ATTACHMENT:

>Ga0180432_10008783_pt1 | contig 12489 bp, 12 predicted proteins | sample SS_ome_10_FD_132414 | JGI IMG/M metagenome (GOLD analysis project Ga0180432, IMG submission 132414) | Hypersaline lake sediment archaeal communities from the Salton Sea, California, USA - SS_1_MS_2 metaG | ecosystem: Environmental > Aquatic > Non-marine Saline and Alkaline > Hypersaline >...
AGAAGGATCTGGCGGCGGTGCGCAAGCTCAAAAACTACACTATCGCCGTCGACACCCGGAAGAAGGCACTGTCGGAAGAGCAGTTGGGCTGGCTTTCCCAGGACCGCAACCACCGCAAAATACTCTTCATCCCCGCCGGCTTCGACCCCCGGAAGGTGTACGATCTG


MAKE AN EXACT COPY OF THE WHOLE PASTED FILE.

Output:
>Ga0180432_10008783_pt1 | contig 12489 bp, 12 predicted proteins | sample SS_ome_10_FD_132414 | JGI IMG/M metagenome (GOLD analysis project Ga0180432, IMG submission 132414) | Hypersaline lake sediment archaeal communities from the Salton Sea, California, USA - SS_1_MS_2 metaG | ecosystem: Environmental > Aquatic > Non-marine Saline and Alkaline > Hypersaline >...
AGAAGGATCTGGCGGCGGTGCGCAAGCTCAAAAACTACACTATCGCCGTCGACACCCGGAAGAAGGCACTGTCGGAAGAGCAGTTGGGCTGGCTTTCCCAGGACCGCAACCACCGCAAAATACTCTTCATCCCCGCCGGCTTCGACCCCCGGAAGGTGTACGATCTG